Hi Hello

Don Dalmacio

December 1 - December 31, 2016

Gallery 3

A fine work of art can start a dialogue and speak to us in a language full of obscurity and clarity at the same time. It tempts our gaze into the sublime and communicates through the familiar symbols and images transformed to a fantastical world. Don Dalmacio’s pensive abstraction can attest to this idea. In Hi Hello, Dalmacio surrounds us with the silence of phantom images with hints of urban life. Employing his usual tactic of seamless and deliberate overlapping thin layers of paint, Dalmacio renders a complete image to his viewers. His spontaneous intervention in each blank canvas results to fragmented yet completed thoughts as if he they are memories of dreams with enough details to convey a story.

Inside the gallery we are greeted with his Hi Hello Forever; an image reminiscent of his old paintings of two coconut trees in solitude but this time, they are mere impressions covered with muted olive greens with hues of gray. Behind them are outlines, resembling a pyramid and neon lighted house forming a sort of mirage amidst a barren land. The monumental piece is contrasted with Dalmacio’s ominous rendition of David Hockney’s Bigger Splash, giving it a different tone and narrative by inverting Hockney’s bright color pallete to a more somber color scheme while focusing on just the splash and adding a personal element outlining a pool ladder. His Still Still Life is exemplary of Dalmacio’s bravado and mastery in choosing a single image that relates an entire scene. A single monochromatic street cone can automatically acquaint the viewer to a night scene passing by a construction site or a traffic jam along the busy streets of the metro.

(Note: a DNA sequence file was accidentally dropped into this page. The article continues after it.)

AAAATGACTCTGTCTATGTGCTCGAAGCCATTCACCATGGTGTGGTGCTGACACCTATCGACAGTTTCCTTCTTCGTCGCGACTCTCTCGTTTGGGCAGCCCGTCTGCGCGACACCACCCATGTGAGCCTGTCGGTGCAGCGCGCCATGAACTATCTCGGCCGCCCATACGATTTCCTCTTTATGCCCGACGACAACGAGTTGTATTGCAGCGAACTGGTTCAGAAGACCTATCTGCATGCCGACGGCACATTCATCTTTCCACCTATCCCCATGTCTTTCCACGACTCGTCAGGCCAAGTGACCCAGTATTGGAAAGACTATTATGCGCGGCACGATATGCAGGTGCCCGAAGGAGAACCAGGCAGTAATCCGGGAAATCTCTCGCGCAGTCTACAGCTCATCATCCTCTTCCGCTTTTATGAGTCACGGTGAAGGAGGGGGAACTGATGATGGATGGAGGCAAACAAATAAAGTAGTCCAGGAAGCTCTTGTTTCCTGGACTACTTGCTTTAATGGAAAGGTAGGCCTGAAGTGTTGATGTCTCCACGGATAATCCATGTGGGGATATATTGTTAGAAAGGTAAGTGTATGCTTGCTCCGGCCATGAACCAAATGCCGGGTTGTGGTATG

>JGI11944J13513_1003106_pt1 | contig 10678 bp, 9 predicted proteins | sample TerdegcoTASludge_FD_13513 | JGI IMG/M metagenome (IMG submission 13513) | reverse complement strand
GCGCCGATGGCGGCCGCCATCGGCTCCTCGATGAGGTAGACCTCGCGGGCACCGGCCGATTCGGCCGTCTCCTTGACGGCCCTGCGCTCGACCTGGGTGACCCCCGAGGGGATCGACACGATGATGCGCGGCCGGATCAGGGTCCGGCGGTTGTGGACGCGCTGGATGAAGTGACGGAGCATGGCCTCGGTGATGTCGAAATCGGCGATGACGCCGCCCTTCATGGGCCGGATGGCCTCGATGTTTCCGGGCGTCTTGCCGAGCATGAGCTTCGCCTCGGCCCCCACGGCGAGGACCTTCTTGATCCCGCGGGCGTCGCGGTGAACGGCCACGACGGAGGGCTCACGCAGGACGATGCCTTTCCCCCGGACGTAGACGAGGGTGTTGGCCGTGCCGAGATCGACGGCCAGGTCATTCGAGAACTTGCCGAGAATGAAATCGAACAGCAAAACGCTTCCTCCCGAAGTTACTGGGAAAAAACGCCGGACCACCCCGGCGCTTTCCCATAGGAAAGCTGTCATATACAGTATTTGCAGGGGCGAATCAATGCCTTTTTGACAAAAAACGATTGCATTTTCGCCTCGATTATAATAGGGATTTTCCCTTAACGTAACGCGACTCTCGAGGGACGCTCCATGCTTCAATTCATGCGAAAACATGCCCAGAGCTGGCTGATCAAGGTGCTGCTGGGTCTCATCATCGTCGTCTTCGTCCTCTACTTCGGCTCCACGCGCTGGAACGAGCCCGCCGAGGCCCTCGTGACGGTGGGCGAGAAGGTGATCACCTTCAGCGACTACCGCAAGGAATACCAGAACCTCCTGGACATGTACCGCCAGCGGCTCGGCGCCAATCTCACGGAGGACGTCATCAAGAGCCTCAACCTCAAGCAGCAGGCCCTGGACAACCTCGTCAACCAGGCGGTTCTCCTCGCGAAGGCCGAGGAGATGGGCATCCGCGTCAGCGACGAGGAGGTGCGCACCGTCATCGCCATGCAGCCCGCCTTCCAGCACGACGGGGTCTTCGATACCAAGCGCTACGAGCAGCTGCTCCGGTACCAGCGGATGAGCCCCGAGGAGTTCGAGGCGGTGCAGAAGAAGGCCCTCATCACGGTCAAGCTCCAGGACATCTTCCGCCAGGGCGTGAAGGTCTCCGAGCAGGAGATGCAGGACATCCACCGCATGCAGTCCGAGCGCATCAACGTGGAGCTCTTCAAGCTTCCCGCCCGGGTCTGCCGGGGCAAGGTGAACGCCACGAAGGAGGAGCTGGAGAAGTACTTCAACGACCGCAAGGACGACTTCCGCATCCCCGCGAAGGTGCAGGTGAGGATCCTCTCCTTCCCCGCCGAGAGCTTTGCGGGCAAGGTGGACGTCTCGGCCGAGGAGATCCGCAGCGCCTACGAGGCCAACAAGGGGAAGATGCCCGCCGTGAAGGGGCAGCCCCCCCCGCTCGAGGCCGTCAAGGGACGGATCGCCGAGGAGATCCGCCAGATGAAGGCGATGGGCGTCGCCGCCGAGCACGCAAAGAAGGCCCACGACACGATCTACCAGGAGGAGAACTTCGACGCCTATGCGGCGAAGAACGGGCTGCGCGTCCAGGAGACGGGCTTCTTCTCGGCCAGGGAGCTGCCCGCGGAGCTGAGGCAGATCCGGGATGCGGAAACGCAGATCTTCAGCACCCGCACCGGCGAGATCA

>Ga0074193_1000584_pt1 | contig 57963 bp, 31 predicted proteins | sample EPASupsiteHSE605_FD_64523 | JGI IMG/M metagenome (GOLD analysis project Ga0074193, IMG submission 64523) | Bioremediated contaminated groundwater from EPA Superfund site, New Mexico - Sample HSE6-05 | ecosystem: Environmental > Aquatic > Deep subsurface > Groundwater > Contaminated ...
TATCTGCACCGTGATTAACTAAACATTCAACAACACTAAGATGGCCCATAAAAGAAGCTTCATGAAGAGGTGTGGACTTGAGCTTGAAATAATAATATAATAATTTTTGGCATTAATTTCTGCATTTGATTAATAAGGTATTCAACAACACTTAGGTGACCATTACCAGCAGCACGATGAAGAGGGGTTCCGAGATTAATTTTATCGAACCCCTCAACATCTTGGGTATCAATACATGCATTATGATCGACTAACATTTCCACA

Dalmacio’s magnanimous triptych, Old Waves and New Caves, spawns a vague yet compelling meaning with every symbolism attached to it. We are presented with objects mimicking actual things; a lamp like object; a half naked woman and splashes of neon and muted colors. In each glimpse a new idea emerges however inchoately perceived. This holds true in all of Don Dalmacio’s works, they taunt us with new effect with every glance and signifies a never-ending investigation of the actual intended interpretation. One may never find a resolution but his works promise to never cease to ask the viewer to make a guess; their personal response to every interaction. The works will endlessly challenge the viewer to go beyond ‘hi’s’ and ‘hello’s’ and proceed, intimately and aggressively, to a colloquy only they can realize.